Tensions, capabilities, and justice in climate change mitigation of fossil fuels (2019)

Nathan Wood and Katy Roelich (2019). Tensions, capabilities, and justice in climate change mitigation of fossil fuels, Energy Research & Social Science, 52, 114-122

DOI: https://doi.org/10.1016/j.erss.2019.02.014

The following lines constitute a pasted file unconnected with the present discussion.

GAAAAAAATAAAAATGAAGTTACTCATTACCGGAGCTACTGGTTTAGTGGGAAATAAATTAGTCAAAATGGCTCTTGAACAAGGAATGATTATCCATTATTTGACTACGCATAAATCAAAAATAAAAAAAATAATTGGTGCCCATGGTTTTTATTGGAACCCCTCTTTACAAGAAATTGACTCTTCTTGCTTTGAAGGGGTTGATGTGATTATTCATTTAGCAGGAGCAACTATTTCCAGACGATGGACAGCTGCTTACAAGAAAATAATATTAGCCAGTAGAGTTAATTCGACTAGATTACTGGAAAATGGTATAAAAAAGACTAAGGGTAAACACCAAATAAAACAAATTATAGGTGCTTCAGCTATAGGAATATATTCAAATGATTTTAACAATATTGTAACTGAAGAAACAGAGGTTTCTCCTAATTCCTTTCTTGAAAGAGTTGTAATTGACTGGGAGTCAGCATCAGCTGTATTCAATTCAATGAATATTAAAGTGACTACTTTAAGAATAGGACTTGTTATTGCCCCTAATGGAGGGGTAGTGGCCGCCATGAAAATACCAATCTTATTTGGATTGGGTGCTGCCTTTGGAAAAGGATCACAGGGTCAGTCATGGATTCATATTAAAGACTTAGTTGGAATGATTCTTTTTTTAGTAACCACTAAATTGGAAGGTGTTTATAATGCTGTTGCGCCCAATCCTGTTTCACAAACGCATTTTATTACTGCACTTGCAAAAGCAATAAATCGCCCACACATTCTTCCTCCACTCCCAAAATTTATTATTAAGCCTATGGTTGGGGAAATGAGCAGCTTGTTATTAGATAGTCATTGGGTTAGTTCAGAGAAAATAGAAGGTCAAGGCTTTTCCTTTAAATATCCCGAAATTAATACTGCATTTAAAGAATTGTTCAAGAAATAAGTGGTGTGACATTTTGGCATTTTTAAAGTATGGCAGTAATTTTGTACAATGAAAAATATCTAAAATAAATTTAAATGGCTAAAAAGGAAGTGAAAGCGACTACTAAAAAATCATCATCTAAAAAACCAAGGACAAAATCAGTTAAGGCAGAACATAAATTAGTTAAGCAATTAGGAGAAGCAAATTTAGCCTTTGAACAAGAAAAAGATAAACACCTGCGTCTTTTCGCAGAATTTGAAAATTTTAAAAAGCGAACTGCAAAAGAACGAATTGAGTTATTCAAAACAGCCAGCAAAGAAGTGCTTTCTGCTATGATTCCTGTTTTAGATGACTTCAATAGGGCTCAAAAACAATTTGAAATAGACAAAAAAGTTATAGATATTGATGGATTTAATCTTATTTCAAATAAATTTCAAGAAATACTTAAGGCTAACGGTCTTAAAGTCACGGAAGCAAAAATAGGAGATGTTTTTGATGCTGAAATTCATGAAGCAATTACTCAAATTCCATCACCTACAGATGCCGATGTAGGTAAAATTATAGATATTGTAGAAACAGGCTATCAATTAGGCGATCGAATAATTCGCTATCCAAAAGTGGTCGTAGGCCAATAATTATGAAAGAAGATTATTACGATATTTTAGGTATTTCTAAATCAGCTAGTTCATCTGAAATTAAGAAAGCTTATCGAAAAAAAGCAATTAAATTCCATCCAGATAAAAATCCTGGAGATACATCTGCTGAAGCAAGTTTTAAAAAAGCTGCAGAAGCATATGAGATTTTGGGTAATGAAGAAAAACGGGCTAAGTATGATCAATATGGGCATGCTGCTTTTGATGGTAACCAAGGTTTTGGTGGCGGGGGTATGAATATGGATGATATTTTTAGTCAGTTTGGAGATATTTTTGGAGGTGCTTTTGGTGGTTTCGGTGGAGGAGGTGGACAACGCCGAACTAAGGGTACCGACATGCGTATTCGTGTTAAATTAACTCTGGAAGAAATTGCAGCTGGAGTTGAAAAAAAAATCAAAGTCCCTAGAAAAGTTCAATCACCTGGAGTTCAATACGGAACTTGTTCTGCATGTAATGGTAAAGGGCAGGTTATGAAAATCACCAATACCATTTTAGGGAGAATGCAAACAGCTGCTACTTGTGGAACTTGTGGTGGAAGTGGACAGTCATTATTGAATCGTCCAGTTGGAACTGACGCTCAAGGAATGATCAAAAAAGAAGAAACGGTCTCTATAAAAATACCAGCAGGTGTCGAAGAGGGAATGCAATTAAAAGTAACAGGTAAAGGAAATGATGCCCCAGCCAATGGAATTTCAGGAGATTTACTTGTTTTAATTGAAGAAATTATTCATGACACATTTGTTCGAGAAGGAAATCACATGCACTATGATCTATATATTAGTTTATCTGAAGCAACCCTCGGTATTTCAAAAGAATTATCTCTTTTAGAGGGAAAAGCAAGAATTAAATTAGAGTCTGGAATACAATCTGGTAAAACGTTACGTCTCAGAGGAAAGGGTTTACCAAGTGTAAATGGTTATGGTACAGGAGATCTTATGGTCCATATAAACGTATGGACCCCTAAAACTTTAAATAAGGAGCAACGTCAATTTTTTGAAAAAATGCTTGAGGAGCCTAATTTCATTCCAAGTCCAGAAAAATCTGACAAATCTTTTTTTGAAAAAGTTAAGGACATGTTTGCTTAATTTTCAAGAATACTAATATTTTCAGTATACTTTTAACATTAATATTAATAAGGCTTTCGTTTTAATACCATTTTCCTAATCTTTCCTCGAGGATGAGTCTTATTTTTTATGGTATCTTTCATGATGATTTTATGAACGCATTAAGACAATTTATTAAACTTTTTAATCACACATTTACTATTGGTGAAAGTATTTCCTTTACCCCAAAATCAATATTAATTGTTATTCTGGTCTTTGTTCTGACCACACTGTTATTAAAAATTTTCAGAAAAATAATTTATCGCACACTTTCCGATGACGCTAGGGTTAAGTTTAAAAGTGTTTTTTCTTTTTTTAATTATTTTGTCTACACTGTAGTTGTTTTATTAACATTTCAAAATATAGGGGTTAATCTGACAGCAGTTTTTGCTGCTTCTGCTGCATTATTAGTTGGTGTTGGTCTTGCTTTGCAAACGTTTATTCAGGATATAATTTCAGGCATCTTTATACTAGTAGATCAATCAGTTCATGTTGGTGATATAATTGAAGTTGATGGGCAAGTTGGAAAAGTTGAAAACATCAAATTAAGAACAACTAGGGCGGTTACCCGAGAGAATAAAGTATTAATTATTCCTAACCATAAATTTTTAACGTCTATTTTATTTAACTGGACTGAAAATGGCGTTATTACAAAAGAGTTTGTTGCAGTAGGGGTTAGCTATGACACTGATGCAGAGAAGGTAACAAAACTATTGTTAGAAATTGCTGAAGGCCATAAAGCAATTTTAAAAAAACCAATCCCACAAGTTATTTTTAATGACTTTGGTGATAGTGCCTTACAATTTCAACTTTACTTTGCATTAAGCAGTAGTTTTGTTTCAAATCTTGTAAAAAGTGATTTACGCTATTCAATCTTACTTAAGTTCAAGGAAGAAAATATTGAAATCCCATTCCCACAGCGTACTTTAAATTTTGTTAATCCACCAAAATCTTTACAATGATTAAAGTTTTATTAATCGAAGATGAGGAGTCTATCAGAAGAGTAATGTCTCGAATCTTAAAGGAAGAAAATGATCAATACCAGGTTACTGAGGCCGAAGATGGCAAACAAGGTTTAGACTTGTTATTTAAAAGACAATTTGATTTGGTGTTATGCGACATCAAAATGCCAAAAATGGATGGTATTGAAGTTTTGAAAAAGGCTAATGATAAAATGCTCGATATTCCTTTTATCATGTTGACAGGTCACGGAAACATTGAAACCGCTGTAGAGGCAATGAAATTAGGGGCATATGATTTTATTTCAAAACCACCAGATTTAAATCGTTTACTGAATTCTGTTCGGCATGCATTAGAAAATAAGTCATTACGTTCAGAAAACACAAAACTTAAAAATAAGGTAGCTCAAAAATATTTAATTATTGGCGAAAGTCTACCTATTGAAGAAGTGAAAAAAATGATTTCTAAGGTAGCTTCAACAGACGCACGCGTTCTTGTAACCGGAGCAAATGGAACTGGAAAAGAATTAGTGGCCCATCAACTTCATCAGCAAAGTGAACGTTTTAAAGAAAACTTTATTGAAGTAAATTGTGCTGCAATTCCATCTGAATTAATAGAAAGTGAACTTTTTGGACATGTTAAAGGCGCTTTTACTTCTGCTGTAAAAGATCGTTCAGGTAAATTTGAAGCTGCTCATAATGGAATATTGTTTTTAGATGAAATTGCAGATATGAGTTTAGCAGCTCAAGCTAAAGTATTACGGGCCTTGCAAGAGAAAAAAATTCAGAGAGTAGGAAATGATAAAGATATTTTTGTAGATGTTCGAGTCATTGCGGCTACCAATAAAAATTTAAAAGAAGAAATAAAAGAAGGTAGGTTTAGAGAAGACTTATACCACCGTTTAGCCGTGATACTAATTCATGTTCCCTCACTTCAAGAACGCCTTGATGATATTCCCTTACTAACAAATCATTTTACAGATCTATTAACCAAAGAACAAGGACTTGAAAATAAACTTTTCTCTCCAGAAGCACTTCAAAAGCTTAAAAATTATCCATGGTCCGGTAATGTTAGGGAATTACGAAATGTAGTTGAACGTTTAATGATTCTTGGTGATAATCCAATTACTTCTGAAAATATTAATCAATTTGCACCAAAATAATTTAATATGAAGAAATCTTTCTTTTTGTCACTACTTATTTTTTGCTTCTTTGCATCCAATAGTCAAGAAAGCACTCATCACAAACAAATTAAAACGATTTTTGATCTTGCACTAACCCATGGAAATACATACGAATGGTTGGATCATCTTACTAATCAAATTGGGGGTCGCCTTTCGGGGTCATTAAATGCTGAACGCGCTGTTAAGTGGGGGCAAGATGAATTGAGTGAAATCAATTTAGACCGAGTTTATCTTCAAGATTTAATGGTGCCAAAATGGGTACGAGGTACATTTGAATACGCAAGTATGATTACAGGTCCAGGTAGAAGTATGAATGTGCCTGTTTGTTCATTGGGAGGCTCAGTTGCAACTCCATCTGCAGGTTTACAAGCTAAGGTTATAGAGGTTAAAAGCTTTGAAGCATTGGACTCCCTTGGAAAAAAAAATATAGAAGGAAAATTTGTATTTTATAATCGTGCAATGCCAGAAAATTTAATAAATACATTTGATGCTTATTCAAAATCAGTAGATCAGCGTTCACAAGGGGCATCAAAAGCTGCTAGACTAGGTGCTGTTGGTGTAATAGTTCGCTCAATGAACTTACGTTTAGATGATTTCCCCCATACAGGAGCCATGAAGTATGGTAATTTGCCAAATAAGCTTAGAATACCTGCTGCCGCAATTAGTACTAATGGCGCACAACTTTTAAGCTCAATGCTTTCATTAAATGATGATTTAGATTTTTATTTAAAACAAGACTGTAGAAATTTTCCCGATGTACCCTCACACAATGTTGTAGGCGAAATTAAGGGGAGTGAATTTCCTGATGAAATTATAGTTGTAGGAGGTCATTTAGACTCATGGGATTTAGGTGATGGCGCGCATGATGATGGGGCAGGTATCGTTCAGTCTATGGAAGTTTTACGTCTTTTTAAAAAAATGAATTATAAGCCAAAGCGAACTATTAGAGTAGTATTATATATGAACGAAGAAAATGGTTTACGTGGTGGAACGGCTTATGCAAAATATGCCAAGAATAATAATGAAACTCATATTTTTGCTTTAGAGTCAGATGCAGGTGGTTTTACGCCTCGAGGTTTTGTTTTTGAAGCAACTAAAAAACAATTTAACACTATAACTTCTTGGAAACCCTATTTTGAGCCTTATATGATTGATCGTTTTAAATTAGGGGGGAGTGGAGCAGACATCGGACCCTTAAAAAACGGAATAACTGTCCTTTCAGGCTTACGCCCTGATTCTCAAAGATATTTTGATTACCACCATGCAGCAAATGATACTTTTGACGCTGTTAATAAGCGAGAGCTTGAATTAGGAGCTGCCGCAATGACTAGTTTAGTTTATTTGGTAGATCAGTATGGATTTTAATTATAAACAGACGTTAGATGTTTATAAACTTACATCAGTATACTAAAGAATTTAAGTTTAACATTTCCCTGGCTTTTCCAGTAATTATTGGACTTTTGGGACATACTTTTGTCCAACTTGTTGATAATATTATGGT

In order to mitigate the well-being impacts of climate change effectively, we must reduce our use of fossil fuels. However, many contemporary forms of well-being attainment still depend heavily on the use of fossil fuel derived energy. Therefore, certain necessary forms of climate change mitigation are likely to conflict with current means of well-being attainment in many groups and societies. In particular our concern is that certain forms of mitigation, which target lifestyle choices, consumption behaviour, and technological choices, do and will have disproportionate impacts on certain vulnerable groups in society e.g. households in fuel poverty or individuals with particular disabilities. It is evident that climate change mitigation discourse has only sparsely integrated well-being thought. We argue that a fuller integration of well-being into mitigation thinking could help avoid exacerbating current and future well-being conflicts that will arise between climate change mitigation and fossil fuel derived use. To help achieve this, we reason that climate change mitigation and fossil fuel derived use must not be viewed separately but by their relationships to well-being. We articulate the individual processes of fossil fuel derived energy use, climate change mitigation and well-being attainment in more detail, presenting their relationships to one another in the form of tensions. We present a capabilities conception of well-being that we argue is best suited for operationalising well-being with regards to fully capturing these tensions. We then develop a conceptual framework through a theoretical synthesis of existing on well-being, energy, and climate change, which illustrates how these tensions arise. This framework also serves to illustrate how a change in one process will affect the others. We outline how this framework can help illustrate the points at which misguided climate change mitigation can conflict with current means of attaining well-being from fossil derived energy. We then conclude that the use of this framework and further integration of well-being thought could help avoid and ameliorate well-being conflicts when developing future climate change mitigation.

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